The Perfect Starbucks Order To Match Your Taylor Swift Era

If 2000s teen magazines were still popular, there would absolutely be tons of quizzes about something along the lines of your favorite Taylor Swift era says about you. We'd find out what Swift era matches our personality types, what our relationship fates are based on our favorite era, and certainly what eras line up with each zodiac sign. 

And honestly, with all of the hype surrounding Taylor's current Eras Tour, we'd happily take each and every quiz with enthusiasm even as full-fledged adults. In fact, we're so excited for the Eras tour that we've come up with an eras ranking of sorts, too. If you ever pined for the highly-necessary knowledge of which Starbucks drink you should get based on your favorite Taylor era, you've come to the right place. Starbucks recently shared a similar lineup on its Instagram page, and we're going to share which Starbucks-Era matchups we agree with, and ones where we think Starbies got it wrong. After all, the Bux doesn't always get things right, right off the bat.

The Debut Era

The Taylor Swift Debut Era is exactly that — the beginning of Taylor's story. Almost 20 years ago, the country music world was swept away in a flourish of blonde curls, cowboy boots, and dress getups. Meteoric beginnings, hope, and bravery are what define the opening chapter of Taylor's career. In its list of the Taylor Swift Eras as Starbucks drinks, the coffee chain identifies the Debut Era as a hot chocolate, a choice that we can understand the justification behind. Hot chocolates are youthful, nostalgic — which is a lot like how Swift's debut album, "Taylor Swift," feels to us now all these years later.

We think a more cut-and-dry choice for the Debut Era as a Starbucks drink would be the first beverage ever sold by Starbucks as we know it today — although that option isn't nearly as fun — a simple cafe latte, sold in downtown Seattle in 1984. Not nearly as full of whimsy as a hot chocolate, but if you want a taste of Starbucks' youth, that's the one. 

The Fearless Era

"Fearless" held our hands through all of the emotional wrenches of teen love. We early Taylor stans surely were an amusing sight in 2008 when that album dropped: Tossing your hands up in solidarity to the "she wears high heels, I wear sneakers," as if wearing high heels isn't a feat of strength, and your 12-year-old self would never be allowed to sport anything but sneakers to middle school in the first place — or tearily crooning along to "White Horse" as if the closest brush you'd ever had with heartbreak wasn't watching the boy who loaned you a pencil slow-dance with someone else at homecoming.

To us, "Fearless" much closer resembles the joyous oblivion of youth than the debut album "Taylor Swift." Especially given the irony that a lot of Taylor's listeners in 2008 were just soft-hearted teens pining away in their bedrooms — unaware of the state of the world beyond their LG Chocolates and Claire's earrings collections — oblivious to the fact that immense stress and harsh realities in that year lurked as closely as their own kitchens. Starbucks' drink for the "Fearless" Era isn't one we'd have picked; the brand chose an iced blonde latte, but we'd go for something more along the lines of a caramel ribbon crunch Frappuccino. This sweet, dessert-like drink reminds us more of summery days, rollerblades, and an overall feeling of being young and in love — just like the "Fearless" Era Taylor would want us to feel.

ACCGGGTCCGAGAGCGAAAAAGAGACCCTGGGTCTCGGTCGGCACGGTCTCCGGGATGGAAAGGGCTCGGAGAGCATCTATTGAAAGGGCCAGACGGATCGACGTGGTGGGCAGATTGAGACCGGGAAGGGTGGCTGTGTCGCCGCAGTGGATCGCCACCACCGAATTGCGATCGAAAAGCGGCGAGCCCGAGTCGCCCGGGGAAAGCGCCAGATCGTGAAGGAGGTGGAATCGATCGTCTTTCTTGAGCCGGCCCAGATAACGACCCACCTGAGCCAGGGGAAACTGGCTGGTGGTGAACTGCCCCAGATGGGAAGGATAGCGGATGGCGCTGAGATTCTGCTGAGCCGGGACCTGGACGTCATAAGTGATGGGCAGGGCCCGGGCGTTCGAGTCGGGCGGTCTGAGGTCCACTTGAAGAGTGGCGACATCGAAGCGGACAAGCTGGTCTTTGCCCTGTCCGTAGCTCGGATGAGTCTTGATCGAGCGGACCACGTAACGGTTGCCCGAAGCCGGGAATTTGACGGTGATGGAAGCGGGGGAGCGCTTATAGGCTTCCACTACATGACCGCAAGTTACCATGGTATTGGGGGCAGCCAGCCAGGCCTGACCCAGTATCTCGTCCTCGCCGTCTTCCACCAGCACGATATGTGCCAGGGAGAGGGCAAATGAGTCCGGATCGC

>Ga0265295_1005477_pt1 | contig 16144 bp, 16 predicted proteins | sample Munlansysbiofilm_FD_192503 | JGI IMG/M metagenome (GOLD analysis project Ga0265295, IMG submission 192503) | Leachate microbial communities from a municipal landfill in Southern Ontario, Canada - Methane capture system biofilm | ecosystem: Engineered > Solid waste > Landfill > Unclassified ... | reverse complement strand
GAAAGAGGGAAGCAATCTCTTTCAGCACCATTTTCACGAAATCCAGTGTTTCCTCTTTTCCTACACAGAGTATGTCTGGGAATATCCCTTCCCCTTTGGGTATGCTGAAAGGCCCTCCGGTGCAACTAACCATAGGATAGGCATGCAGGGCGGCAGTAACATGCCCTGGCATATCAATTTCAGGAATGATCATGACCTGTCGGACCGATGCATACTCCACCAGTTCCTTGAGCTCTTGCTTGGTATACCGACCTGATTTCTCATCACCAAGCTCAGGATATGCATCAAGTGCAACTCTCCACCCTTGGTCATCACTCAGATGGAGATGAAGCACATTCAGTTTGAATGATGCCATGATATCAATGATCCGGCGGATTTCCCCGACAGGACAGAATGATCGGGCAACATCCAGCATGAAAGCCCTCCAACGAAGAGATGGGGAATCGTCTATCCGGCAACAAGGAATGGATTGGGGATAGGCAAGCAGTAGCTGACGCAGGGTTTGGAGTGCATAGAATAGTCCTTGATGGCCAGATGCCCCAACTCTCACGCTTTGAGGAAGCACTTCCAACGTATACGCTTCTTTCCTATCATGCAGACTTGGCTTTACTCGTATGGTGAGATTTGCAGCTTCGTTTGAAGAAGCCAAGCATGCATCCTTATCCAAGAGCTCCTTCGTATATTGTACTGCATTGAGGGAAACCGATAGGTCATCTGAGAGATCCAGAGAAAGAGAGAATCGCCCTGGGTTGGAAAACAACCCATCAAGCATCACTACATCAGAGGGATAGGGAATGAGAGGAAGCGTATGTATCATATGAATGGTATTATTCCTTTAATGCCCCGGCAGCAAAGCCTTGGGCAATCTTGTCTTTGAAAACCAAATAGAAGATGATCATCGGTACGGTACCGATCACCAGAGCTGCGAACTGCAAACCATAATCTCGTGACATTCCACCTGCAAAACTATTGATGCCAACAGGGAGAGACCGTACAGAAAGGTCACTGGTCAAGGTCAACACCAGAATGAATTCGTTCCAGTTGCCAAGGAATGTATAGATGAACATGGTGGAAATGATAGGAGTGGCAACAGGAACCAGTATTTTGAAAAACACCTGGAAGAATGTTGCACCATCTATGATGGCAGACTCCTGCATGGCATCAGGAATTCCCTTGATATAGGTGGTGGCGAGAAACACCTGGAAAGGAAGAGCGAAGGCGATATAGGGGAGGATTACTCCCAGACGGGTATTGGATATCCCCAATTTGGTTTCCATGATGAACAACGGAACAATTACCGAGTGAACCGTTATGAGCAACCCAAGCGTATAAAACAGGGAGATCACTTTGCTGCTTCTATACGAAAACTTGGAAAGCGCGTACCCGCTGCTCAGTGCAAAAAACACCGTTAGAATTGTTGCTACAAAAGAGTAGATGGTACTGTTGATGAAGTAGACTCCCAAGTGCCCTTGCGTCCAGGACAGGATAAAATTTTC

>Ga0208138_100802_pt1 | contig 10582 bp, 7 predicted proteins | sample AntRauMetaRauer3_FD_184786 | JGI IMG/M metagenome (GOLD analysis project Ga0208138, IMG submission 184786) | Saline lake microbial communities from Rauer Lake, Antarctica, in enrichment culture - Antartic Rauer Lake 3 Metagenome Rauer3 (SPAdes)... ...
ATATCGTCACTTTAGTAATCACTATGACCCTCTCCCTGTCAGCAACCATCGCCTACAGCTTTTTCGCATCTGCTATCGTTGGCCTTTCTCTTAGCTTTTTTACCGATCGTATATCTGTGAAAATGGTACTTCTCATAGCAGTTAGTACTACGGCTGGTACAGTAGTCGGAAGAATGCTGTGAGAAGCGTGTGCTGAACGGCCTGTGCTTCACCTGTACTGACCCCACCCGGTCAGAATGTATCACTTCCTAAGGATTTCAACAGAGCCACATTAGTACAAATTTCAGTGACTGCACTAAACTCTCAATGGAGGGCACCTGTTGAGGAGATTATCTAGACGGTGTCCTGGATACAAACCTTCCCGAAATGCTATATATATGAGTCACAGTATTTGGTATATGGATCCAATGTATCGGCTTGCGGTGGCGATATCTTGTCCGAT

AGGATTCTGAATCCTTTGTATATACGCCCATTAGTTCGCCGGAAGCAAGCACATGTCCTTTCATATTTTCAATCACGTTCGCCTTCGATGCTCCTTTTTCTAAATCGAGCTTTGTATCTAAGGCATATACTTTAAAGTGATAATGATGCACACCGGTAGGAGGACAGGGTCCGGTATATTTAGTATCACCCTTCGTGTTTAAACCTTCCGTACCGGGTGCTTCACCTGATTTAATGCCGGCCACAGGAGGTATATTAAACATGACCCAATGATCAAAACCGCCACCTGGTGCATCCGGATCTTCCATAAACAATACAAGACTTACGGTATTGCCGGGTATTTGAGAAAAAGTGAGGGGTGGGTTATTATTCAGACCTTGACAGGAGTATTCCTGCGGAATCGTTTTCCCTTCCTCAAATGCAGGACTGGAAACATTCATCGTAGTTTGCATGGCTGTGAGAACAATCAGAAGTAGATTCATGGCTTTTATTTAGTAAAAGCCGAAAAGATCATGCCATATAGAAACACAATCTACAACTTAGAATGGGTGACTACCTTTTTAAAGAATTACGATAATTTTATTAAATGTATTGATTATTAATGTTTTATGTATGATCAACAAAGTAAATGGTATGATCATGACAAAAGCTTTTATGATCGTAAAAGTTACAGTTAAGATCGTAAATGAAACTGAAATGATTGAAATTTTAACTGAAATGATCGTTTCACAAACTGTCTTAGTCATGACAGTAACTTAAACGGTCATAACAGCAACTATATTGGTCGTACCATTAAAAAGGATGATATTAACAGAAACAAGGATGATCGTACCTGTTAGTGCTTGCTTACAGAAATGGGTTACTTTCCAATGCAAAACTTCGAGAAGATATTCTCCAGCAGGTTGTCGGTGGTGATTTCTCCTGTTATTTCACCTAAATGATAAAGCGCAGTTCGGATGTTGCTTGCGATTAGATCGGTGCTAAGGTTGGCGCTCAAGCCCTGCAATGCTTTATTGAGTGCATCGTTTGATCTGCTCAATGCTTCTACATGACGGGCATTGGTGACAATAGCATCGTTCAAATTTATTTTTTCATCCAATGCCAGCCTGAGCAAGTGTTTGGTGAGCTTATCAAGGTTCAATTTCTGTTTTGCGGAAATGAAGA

The Speak Now Era

The influence of pop music starts to take root in Taylor's work in "Speak Now." This is the only album in which the lyrics are entirely her own, making it arguably one of Taylor's most authentic and vulnerable collections. During this era, we saw a lot of billowing dresses and performances with tons of flair — in fact, the most exciting part of the "Speak Now" tour was never knowing what color fairy tale gown Taylor was going to emerge in against a backdrop of brilliant light and pyrotechnics displays. During this era, Taylor truly looked like she was both having a ball and wanted to go to one. She was on the cusp of bringing some adult emotional maturity to her work that had up until this point been mostly happy-go-lucky.

We assume that Starbucks chose the dragon drink as the "Speak Now" Era drink because of its vibrant magenta hue — similar in tone to the iconic gown that Taylor wore on the album's cover. It's too logical of a drink to disagree with, especially since the dragon drink looks as ethereal as Taylor's album cover gown does. It's bright; it's sweet; it picks you up when you need it. In a word: It's perfect.

The Red Era

The "Red" Era was Taylor Swift's harbinger of change. The girlish golden curls and swishy tulle gowns were no more, swapped out for straight bangs, sleeker styles, and red lipstick. "Red" was produced while Swift was on the cusp of adulthood, and this seems evident as she searched for identity in the new visual aesthetic and experimental blended styles of music, including everything from country to pop to rock to indie sounds. The music shared a young adult's first true love and broken heart through Taylor's point of view — although we arguably didn't truly get a glimpse through her lens until she released "Taylor's Version" in 2021, nine years after the original album's drop.

How do you ever exemplify this era through a coffee beverage? Starbucks took the most obvious route and chose the caramel nonfat latte — known as Taylor's latte or Taylor's version. News of what the star reportedly orders on the regular bubbled up during the "Taylor's Version" release, at which time Starbucks and Swift announced a collaboration to promote the re-release of "Red" plus the coffee chain's custom limited-edition Taylor Swift gift cards and her latte. It's a safe choice, but we aren't satisfied with the easy-way-out reasoning. The re-release of "Red" symbolizes a phoenix-like rise from the ashes, a comeback — and right now, we think the best Starbucks drink to emulate that is the raspberry mocha — or anything made with raspberry syrup. We need to see a "Taylor's Version" revival of this flavor!

The 1989 Era